When you walk the elephants in the jungle, you swim your hippos and roar your lions. While China was intimidating the South China Sea from its artificial islands, projecting power with its new aircraft carrier, the Liaoning, steaming through the Miyako Strait past Taiwan, and continuing its narrative on the coronavirus, the United States Air Force walked out its B-52 strategic nuclear force on Andersen Air Base in Guam while the U.S. Navy steamed through the South China Sea.
“U.S. strategic bombers will continue to operate in the Indo-Pacific, to include Guam, at the timing and tempo of our choosing. We will maximize all opportunities to train alongside our allies and partners, to build interoperability, and bolster our collective ability to be operationally unpredictable.” – Air Force Global Strike Command, April 17, 2020.
“Yes, we are absolutely adjusting our presence in theatre when it comes to bombers.” The “dynamic force employment” will allow for the U.S. Air Force and the broader military to be “strategically predictable, and operationally unpredictable” – Air Force Chief of Staff General David Goldfein, April 1, 2020.
The U.S. Navy, in unison of an open and free Pacific, steamed an expeditionary Strike Group made up of the amphibious assault ship USS America (LHA-6), Aegis cruiser USS Bunker Hill (CG-52), and Aegis BMD destroyer USS Barry (DDG-52) through the South China Seas.
Today, the United States and its Indo-Pacific allies rely on maneuvering deployed forces to deter China and provide stability in abiding to international law and norms. In the Pacific, heavy dependence is placed on the Navy aircraft carrier strike groups, U.S. air power, and Marine amphibious forces much to the same degree as it has since World War II over 75 years ago.
Strategies of deterrence now have to change to continue the competition with China, who has studied, copied, built, and deployed massive, complex and capable strike capabilities from land, sea, air, and space to specifically overmatch and defeat the U.S. aircraft carrier strike groups and U.S. forward deployed Air/Marine/Navy bases located in and around the first and second island chains. China is unilaterally taking, building, and deploying anti-access/area denial (A2/AD) on artificial islands in the South China Sea to further deny U.S. maneuvering capabilities in the region.
The Marines are adapting and have put forward their lighter and more mobile force concept last month in the Force Design 2030 report and recently to Congress. Admiral Philip Davidson, U.S. Indo-Pacific Commander, and General Charles Brown, Pacific Air Forces Commander, are leading new strategies to deter China by providing joint layered cross-domain solutions made up of sensors and effectors connected by the Joint All Domain Command and Control (JADC2) and the Advanced Battle Management System (ABMS) that will be allied interoperable. A vast capability that will provide collective data and solutions instantly giving a tremendous edge on decision making to defend and deter across the Indo-Pacific region.
Admiral Davidson submitted a $20 billion Indo-Pacific Deterrence Initiative proposal per request of the United States Congress last month to increase the Indo-Pacific capacity and capability for new deterrence capacities against China. The proposal emphasized the necessity of forming a better defensive radar in and for Hawaii, including allies, exercises and deploying new evolutionary offensive and 360 defensive capabilities at the edge of the most western territory of the United States, Guam. Last week on April 16, the Ranking Member of the House Arms Service Committee, Congressman Mac Thornberry (TX-13,) submitted a $6 billion request for the first year of the $20 billion Indo-Pacific Deterrence Initiative (IPDI.) Portions of it would go to a new homeland defense radar in Hawaii and to 360 integrated air and missile defense of Guam. This week Senator Tom Cotton of Arkansas unveiled a legislation proposal to for $43 billion to counter China in the Indo-Pacific region. $28 billion is focused on the Coronavirus and around $15 billion to regain Military advantage in the Indo-Pacific region and increase U.S. Capabilities against China in this region. Those increased capabilities are: Naval Lethality – $3.9 billion, Air Superiority- $3 Billion, Ground Overmatch- $473 million, Missile Defense – $1.2 Billion and Advanced Technology – $667 Million.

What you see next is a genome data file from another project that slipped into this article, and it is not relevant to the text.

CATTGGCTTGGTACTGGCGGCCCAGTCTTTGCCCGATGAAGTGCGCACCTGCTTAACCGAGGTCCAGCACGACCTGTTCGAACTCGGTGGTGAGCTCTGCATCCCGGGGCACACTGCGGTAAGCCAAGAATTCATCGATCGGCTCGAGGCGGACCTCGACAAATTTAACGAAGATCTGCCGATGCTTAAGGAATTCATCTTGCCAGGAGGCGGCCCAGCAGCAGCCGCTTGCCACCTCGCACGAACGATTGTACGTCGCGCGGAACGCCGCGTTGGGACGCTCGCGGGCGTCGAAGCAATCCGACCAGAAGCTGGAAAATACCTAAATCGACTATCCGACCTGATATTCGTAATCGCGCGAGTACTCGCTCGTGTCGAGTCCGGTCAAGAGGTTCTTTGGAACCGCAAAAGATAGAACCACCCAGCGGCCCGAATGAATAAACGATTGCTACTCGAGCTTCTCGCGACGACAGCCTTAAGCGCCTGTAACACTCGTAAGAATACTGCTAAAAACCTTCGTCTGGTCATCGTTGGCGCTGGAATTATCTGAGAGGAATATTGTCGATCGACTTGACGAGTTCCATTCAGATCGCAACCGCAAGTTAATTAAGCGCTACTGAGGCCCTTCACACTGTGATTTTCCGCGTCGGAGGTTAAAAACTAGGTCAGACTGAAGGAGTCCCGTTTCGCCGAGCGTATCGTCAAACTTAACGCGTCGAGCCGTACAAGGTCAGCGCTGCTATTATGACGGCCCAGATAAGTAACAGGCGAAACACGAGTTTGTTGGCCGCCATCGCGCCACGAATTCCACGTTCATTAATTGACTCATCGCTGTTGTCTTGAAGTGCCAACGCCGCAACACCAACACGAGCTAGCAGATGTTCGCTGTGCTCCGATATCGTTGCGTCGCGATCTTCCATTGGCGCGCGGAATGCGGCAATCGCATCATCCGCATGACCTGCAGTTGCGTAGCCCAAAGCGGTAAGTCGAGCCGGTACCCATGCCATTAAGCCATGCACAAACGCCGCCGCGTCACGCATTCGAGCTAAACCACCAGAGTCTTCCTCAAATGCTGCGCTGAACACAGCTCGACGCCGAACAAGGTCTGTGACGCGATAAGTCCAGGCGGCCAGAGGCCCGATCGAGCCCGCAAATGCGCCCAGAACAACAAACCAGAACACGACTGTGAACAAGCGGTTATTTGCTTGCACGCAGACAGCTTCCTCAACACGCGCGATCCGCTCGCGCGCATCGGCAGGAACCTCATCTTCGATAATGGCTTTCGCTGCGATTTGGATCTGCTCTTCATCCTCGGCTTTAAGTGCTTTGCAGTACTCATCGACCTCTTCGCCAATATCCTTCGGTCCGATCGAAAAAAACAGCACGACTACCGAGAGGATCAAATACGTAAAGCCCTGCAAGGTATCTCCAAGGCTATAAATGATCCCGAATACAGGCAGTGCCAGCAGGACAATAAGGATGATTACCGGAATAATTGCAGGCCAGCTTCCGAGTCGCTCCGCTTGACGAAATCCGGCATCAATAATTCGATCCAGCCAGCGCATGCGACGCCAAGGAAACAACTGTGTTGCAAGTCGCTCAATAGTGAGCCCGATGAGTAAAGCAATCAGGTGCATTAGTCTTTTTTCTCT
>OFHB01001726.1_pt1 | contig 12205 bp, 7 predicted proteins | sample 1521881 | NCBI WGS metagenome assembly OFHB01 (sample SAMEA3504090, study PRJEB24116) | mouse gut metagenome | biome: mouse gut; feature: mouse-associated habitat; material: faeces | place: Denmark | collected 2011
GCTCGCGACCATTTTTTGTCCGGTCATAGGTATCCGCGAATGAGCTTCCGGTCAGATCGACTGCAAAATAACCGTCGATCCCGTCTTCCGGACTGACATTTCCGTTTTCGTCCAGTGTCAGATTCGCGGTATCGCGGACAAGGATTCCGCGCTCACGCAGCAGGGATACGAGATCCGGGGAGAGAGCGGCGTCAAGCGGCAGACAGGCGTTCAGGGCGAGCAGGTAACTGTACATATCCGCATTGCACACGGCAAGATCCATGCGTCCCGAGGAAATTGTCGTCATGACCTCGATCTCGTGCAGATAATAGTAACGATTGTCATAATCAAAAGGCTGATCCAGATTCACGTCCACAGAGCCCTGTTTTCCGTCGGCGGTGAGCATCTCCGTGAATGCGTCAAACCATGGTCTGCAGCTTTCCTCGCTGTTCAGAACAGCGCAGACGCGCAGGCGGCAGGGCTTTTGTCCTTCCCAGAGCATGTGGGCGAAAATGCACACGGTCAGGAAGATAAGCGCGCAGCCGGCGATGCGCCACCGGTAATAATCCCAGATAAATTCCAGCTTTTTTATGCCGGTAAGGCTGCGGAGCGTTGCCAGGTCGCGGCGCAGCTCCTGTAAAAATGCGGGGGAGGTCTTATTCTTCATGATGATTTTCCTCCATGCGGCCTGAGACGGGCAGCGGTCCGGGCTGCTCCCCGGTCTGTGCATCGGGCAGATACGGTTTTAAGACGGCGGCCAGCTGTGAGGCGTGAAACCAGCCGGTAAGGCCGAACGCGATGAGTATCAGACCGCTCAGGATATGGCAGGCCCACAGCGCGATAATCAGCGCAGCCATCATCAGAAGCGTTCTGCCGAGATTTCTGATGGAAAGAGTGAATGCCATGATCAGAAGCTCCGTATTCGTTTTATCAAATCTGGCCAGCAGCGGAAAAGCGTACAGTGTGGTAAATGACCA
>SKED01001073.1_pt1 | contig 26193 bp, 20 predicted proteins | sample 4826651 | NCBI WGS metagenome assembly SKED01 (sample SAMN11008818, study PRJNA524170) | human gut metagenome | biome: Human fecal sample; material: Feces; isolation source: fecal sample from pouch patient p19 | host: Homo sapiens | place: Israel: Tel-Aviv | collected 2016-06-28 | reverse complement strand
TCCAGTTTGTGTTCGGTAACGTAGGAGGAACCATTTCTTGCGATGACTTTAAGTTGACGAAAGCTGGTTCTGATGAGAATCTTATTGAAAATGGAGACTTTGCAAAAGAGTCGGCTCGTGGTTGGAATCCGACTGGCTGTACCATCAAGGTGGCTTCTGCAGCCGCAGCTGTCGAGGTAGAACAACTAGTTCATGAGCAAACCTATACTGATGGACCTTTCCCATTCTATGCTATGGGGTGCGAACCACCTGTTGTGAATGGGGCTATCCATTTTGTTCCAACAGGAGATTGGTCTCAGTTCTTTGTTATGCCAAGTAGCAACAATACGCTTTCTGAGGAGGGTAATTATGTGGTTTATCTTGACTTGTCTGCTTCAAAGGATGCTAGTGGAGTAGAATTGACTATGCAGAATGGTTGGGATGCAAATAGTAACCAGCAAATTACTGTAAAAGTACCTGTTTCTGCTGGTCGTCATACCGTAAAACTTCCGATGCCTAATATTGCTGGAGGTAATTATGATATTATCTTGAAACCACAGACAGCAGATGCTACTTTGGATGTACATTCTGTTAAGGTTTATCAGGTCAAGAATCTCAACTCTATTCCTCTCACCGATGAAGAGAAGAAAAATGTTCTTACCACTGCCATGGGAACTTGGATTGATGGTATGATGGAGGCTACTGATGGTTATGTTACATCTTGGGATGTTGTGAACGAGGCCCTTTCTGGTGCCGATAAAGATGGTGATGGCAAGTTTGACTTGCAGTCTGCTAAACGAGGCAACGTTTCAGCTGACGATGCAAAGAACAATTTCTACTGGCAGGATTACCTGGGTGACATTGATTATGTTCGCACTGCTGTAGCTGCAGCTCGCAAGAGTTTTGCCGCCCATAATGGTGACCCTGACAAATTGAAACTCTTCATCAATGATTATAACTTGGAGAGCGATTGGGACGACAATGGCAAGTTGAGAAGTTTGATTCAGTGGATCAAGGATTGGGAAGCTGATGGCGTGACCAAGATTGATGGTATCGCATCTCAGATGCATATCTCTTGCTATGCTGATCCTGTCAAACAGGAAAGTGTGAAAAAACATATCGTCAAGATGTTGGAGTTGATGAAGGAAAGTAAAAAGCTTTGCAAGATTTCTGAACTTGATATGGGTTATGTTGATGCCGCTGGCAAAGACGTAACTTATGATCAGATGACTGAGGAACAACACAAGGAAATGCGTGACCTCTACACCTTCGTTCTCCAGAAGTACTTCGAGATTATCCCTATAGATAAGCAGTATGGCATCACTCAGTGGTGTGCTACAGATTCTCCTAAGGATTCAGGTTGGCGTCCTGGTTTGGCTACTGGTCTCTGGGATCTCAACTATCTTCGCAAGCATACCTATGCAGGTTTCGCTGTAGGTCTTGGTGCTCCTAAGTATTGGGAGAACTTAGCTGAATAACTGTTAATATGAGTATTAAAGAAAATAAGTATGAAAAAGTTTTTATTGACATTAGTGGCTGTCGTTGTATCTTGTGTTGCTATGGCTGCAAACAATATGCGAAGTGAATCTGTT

“It will greatly strengthen the United States’ position in the Indo-Pacific, allowing us to block China’s goals of regional dominance, and ultimately, competition with the United States” Sen. Tom Cotton, April 22, 2020.
Protecting the United States’ position in the Pacific relies on strong force projection from bases like Andersen Air Force Base and the Joint Region Marianas Navy Base situated in the island of Guam, and the Joint Base Pearl Harbor-Hickam in Hawaii. A dynamic and unpredictable Air Force over a vast Pacific relies on air bases forward in the Pacific to sustain, project and add more effectiveness to its operability. The Marines and the Army rely on forward bases in the Pacific in the first and second island chains to sustain deterrence and rapidly project power. All of these forward operating bases, including US Air Force and US Navy bases in Japan and throughout the Pacific, are under direct threat from Chinese layered 360 missile overmatch. These bases all have to have an integrated 360 joint layered air and missile defense (IAMD) to protect and defend their deterrence and force projection capabilities to hold China in check.
“The Chinese Communist Party will try to exploit the world’s weakness in the wake of a virus it unleashed. We cannot allow it to succeed.” Senator Tom Cotton, April 22, 2020.
In the Jungle, it takes elephants walking, hippos swimming, and lions roaring to keep the hyenas from taking it.
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